Apparently, the IDF owes much of its modern marksmanship approach to an American Jew, Mike Hartman. From this 1998 article:
A 29-year-old captain who recently assumed the helm of the IDF’s Sniper School, Hartman formerly headed the army’s Marksmanship School, which he reorganized from scratch. He was “in charge of shooting for the whole Israeli army,” he recalls.
“Every bullet that’s shot in the army is [fired the way] I taught someone to do.”
This is no small feat for any immigrant, especially an American who left the California beaches 10 years ago in search of himself and wound up in an IDF uniform.
Hartman, who had never used a rifle until he came to Israel, turned out to be a crack shot. When he joined the army a decade ago his bullets hit in a small grouping on the target and shocked the staff. His commanders would bring people just to watch this neophyte shoot. Hartman has won the IDF shooting championship six times.
Historically, Israeli soldiers have been notoriously bad shots. The first time the vast majority of Israeli youth shoot a weapon is during basic training.
“When I was in basic training we did only two days of shooting training,” says Hartman.
“Now there is a schedule for every step in the army. There is a list of exercises that every soldier must do,” Hartman adds.
Recruits now have a total of 42 lessons in seven weeks of training and are recording a stunning 86.9 percent accuracy rate on the range.
“When I started we were around 5 to 7 percent. We would hit the target five out of every 100 shots fired. And now we are close to 90 hits out of 100.
“We are by far the army that shoots the best in the world,” Hartman continues. “What the army has realized…is that a soldier is not a soldier if he doesn’t know how to shoot.”
Four years ago, when Hartman took over the Marksmanship School, “no one in the IDF thought marksmanship was important.”
The first thing he did in his campaign to improve marksmanship was to create an awareness of the need for proper, orderly training. Then he designed a course of instruction that he believed would turn the soldiers into professionals.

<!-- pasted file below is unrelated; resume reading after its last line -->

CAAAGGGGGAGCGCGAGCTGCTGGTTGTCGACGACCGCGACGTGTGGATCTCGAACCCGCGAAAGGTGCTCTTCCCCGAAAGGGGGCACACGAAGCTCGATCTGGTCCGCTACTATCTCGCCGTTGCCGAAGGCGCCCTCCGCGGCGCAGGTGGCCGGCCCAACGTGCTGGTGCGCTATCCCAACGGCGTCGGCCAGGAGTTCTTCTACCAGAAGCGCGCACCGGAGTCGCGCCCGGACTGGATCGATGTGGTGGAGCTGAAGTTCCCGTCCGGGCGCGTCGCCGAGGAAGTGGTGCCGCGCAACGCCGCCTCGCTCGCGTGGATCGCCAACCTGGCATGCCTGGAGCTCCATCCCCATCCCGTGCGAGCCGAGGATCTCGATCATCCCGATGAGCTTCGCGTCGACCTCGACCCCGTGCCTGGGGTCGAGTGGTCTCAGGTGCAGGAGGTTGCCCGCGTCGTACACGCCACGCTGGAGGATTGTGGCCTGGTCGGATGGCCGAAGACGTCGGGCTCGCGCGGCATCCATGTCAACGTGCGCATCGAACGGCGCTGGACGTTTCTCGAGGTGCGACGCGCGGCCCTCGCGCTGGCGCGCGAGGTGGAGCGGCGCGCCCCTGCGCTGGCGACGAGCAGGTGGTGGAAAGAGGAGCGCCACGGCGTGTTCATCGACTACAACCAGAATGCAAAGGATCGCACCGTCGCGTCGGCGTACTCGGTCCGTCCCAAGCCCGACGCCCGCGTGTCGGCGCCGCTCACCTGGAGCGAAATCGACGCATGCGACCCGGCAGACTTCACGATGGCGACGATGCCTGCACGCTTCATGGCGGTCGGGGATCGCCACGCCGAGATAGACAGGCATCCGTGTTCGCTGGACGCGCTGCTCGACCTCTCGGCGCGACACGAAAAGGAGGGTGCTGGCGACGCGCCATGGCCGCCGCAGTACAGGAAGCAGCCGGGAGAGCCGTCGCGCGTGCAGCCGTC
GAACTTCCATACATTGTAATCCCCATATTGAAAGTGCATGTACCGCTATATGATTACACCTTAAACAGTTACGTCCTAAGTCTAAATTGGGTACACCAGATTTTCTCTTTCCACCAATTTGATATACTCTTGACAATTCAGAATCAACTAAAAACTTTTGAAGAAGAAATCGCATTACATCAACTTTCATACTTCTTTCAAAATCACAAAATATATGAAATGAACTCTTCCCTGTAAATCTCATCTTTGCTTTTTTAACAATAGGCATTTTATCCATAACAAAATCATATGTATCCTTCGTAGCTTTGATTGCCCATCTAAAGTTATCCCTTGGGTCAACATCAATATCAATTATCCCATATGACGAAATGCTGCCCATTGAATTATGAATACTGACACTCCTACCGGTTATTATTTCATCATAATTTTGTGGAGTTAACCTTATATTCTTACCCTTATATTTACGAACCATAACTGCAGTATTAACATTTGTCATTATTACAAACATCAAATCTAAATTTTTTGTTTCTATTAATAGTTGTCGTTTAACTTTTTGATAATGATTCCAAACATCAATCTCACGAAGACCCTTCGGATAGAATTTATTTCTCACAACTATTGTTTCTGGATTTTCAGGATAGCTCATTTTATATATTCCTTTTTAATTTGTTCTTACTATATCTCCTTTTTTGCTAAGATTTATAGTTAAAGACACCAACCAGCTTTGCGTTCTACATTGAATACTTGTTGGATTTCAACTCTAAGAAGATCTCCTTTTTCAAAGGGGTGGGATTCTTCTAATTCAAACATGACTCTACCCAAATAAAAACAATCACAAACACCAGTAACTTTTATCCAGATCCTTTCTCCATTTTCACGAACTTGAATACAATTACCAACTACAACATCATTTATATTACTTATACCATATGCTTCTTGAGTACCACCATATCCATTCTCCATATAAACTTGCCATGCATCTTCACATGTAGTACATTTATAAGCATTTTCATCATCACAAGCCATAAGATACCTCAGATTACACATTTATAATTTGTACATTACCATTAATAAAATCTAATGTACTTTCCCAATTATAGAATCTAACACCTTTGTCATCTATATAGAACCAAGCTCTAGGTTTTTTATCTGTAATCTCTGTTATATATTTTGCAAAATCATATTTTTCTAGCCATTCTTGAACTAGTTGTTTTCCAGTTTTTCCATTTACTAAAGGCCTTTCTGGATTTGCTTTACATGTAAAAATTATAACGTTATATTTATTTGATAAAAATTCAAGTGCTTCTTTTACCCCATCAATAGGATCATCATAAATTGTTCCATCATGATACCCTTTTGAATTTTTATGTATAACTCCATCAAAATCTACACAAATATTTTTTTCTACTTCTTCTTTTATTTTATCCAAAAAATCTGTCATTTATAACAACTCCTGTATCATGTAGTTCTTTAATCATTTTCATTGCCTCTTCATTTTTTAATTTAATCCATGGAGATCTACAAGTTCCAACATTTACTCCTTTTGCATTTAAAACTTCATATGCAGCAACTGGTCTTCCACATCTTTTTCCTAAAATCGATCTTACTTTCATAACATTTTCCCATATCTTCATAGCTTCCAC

“My field is motivation. If you are not motivated to shoot you are not going to hit the target, even if you know what to do. You have to want to hit the target.
“I try not to offend anyone, but I’m in a position where I have to go to high-ranking officers and tell them they’ve been doing a lot of stuff wrong. Tell them to wake up and smell the coffee. We’re doing things better now,” he says.
I found a slightly different story about Hartman here (Google cache):
Mike Hartman was born in Memphis, Tennessee, and raised in Beverly Hills. At 18 he moved to Israel and for the past six years has been Israel’s national shooting champion. Now 27 and a lieutenant in the IDF, he heads the army’s marksmanship unit and trains the shooting instructors.
“I love the army and I love my work,” he says. “I wake up every morning with a smile on my face. They think I’m a little crazy, but I couldn’t be happier.”
Hartman joined the IDF through hesder, a program for yeshiva students who also do army service. He spoke virtually no Hebrew when he had his first meeting with his commanding officer, who was skeptical when this brash California kid said he wanted to be an IDF sniper. “The guy didn’t know what to do with me, but they tested me and saw I was good,” Hartmen says. He had been practicing with a BB gun in the backyard since he was six, but until the recruitment test had never shot a real gun.
In June 1994 Hartman participated in a shooting contest in Switzerland with soldiers from 15 countries. “The target was 10 meters away and we had to hit it with a Crossbow dart gun. I can’t stand to watch people shoot wrong, so I kept stepping in and helping the others aim. The other Israelis were throwing things at me! I was last up and was really nervous. I knew that if I lost, my friends would be mad at me for helping the other guys.” Hartman got the only bullseye. Hartman has already left his mark on the IDF, revamping the many programs used to train soldiers to shoot. Next fall he’ll return to university at the IDF’s expense to earn a BA in philosophy. “I love everything to do with the mind,” he says. “I meditate, for concentration. I think that’s why I’m the best shot in the army – I know how to concentrate.”
“I give everything I have to the army, but the internal satisfaction I get back is tremendous,” he says. “I feel I’m giving something to this country. I could have been a rich lawyer in Beverly Hills. Instead, I’m doing something with my life.” (From _Jerusalem Post_ Magazine, 13 Oct 95)
Regarding his contributions to Jewish Marksmanship, Hartman says:
“I’m not upset that I didn’t go back home and become a lawyer. I may not be as rich. I don’t have a house or property; I don’t even have a girlfriend,” he says. “But the inner satisfaction…If I can save one life with what I teach, then maybe that is why I am in this world.”